August 04, 2005 | Graham

How good is Telstra in the cities?

While the National Party is busy demanding broadband access to every homestead, along with a tar seal on the road, two new dams for every property over 1000 hectares, and reticulated water everywhere but the Simpson Desert, I wonder whether Telecoms services in the city are really up to what the Nationals would call “scratch”.
Two days ago I was demonstrating one of our products to a potential client in Ferny Grove and had to use my dial-up modem. 19 point something Kbps was all it could manage. When I first got into this game I think my modem did 9.6 Kbps. My normal dial-up speed at home in Coorparoo used to be pretty close to 56 Kbps most of the time, and with broad band it’s 512.6 Kbs.
So Ferny Grove is caught in the Internet equivalent of the 17th Century. Not that cottage industry speeds are unique to Ferny Grove. When I stay in Forster I can’t do better than 24 Kbps or thereabouts, and I’ve had the same experience in the Sydney CBD.
Perhaps it is all a plot by Telcos to force us onto broadband. If so, it could be working.
Ross Honeywell, writing in Alan Kohler’s new online financial publishing venture, Eureka Report says:

Nielsen/NetRatings data shows that, in September 2004, almost 41% of all home internet users were broadband-connected. It also shows that, compared with Britain, France, the US, Germany, Sweden and Hong Kong, Australia has the fastest growth rate of broadband penetration. (Broadband growth in Australia was 87 per cent over the 13 months to September 2004).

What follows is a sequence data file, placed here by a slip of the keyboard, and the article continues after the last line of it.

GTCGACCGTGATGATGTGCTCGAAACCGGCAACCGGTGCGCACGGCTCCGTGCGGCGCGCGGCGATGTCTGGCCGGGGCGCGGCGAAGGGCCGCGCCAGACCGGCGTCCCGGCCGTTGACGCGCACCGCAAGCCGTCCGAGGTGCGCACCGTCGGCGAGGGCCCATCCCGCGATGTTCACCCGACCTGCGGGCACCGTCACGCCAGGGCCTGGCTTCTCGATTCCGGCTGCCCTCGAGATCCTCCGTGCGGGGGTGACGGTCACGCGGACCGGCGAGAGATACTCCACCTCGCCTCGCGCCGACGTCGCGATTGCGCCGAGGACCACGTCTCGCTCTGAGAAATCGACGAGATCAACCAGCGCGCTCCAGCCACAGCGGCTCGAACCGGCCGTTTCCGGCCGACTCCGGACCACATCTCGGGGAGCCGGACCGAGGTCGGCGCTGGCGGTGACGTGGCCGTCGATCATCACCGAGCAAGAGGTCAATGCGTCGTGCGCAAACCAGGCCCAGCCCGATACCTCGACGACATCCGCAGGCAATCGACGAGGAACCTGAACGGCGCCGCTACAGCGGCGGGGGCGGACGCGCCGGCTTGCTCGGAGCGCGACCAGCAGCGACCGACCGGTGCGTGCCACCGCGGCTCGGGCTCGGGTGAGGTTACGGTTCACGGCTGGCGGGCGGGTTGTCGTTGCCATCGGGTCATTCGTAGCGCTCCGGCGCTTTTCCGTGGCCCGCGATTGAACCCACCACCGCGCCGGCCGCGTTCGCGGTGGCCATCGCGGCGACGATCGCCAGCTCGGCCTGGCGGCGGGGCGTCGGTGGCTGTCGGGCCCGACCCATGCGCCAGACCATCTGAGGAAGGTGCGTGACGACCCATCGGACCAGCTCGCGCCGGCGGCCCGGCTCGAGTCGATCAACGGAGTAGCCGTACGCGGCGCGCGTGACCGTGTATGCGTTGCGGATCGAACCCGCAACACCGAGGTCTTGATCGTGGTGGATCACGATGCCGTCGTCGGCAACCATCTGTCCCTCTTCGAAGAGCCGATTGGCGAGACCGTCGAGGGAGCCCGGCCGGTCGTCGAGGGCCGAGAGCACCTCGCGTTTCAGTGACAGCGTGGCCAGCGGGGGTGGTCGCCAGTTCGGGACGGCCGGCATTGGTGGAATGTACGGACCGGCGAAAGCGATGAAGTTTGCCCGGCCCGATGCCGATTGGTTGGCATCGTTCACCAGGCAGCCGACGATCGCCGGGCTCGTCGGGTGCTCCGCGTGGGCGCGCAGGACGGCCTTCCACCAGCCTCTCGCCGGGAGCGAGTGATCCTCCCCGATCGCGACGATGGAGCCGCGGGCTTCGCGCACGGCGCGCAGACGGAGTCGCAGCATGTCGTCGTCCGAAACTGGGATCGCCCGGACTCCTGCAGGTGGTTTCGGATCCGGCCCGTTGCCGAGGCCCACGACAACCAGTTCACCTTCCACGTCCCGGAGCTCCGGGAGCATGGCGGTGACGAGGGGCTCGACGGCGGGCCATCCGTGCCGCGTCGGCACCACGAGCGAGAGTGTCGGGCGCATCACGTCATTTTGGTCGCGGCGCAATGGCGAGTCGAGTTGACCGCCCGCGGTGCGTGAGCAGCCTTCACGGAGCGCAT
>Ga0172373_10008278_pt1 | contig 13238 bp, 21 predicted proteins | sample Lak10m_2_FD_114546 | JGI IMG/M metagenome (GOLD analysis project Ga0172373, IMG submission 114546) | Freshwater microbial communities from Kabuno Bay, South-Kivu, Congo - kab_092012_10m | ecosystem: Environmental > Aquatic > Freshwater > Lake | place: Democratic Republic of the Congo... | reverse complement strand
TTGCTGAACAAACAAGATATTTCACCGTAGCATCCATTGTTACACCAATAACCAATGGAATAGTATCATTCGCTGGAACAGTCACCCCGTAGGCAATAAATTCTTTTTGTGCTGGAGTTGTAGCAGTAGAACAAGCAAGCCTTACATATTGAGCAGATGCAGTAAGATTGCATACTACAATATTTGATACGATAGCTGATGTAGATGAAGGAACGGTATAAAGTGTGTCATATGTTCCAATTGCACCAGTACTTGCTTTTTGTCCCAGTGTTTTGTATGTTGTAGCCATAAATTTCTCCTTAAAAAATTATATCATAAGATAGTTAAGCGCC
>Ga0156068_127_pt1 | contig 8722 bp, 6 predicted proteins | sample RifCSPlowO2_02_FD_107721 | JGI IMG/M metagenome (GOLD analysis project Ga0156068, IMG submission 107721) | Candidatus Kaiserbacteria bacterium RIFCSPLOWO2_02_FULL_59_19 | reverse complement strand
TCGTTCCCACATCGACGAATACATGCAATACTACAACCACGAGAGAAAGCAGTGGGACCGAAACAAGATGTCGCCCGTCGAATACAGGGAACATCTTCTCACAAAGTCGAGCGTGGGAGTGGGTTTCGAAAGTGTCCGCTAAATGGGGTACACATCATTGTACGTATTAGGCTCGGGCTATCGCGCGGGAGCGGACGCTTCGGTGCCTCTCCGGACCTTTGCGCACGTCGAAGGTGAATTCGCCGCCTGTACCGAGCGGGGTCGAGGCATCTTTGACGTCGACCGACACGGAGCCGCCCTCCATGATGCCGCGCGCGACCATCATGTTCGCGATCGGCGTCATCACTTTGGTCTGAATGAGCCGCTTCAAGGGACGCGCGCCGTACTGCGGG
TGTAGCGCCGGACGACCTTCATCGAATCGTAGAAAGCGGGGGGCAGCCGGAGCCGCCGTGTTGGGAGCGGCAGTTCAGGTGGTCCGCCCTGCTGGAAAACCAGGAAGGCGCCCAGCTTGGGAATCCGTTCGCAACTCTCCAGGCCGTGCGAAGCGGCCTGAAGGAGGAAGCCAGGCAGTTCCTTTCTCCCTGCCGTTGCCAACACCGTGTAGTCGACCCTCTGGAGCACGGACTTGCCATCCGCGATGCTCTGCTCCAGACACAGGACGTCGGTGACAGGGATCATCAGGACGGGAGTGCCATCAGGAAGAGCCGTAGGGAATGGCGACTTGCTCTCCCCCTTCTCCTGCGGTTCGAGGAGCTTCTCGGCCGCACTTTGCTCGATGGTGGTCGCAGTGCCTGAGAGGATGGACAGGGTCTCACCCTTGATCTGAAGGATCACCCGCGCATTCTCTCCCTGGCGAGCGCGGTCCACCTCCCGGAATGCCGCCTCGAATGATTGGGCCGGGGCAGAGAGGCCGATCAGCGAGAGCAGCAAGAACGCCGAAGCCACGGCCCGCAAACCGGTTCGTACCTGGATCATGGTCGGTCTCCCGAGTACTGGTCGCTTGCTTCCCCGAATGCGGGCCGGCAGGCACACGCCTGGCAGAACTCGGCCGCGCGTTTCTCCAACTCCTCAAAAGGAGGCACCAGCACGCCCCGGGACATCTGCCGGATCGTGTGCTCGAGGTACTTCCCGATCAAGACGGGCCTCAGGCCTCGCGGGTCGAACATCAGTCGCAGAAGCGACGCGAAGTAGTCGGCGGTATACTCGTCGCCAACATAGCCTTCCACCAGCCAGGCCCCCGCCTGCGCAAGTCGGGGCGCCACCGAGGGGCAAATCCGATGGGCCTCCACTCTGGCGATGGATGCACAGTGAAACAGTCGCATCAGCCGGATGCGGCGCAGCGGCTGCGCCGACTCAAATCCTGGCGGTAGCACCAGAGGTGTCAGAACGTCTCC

All very well, but that still leaves almost two-thirds using dial-up access. Where’s the equity in speeds that leave you time to do the knitting while you’re waiting for today’s graphic rich sites to download. No wonder some demographics are so under-represented in Internet usage.

Posted by Graham at 5:53 am | Comments (6) |
Filed under: Australian Politics


  1. “up to scratch” was a throwaway line that stuck and got some media play
    The trouble with broadband is the term is too generic, it doesn’t specify the various types of broadband and their advantages and disadvantages.
    Telstra was going to roll out cable and optic fibre in the bush years ago but has opted for the ASDL and ASDL2+ since then which puts increasing wear on worn out copper lines.
    Now if you could get all websites to adhere to the W3C standards, there wouldn’t be a problem with graphic rich websites as you could simply turn the graphics off and increase your speed.

    Comment by Vee — August 5, 2005 @ 2:23 pm

  2. Sorry Vee – how does ADSL2 put “increasing wear on worn out copper lines.”
    I totally agree that our worn out copper infastructure that services 90% of the country is unacceptable, and that NO private company could find it viable to improve these services. The Nationals are taking a very shortsighted view (e.g. 5 years instead of 50+) if they think a little 2 billion trust fund would even acheive parity today let alone in 20 years time. ADSL2 today will be replaced with optic fibre to the door in 10 years in the cities. Our country cousins will be left far behind.
    The 2Billion trust fund is a small price for the liberals to pay to buy out the votes of a inefficent nationals senators. If thats the best the nationals can come up with well they aren’t even good at extortion anymore.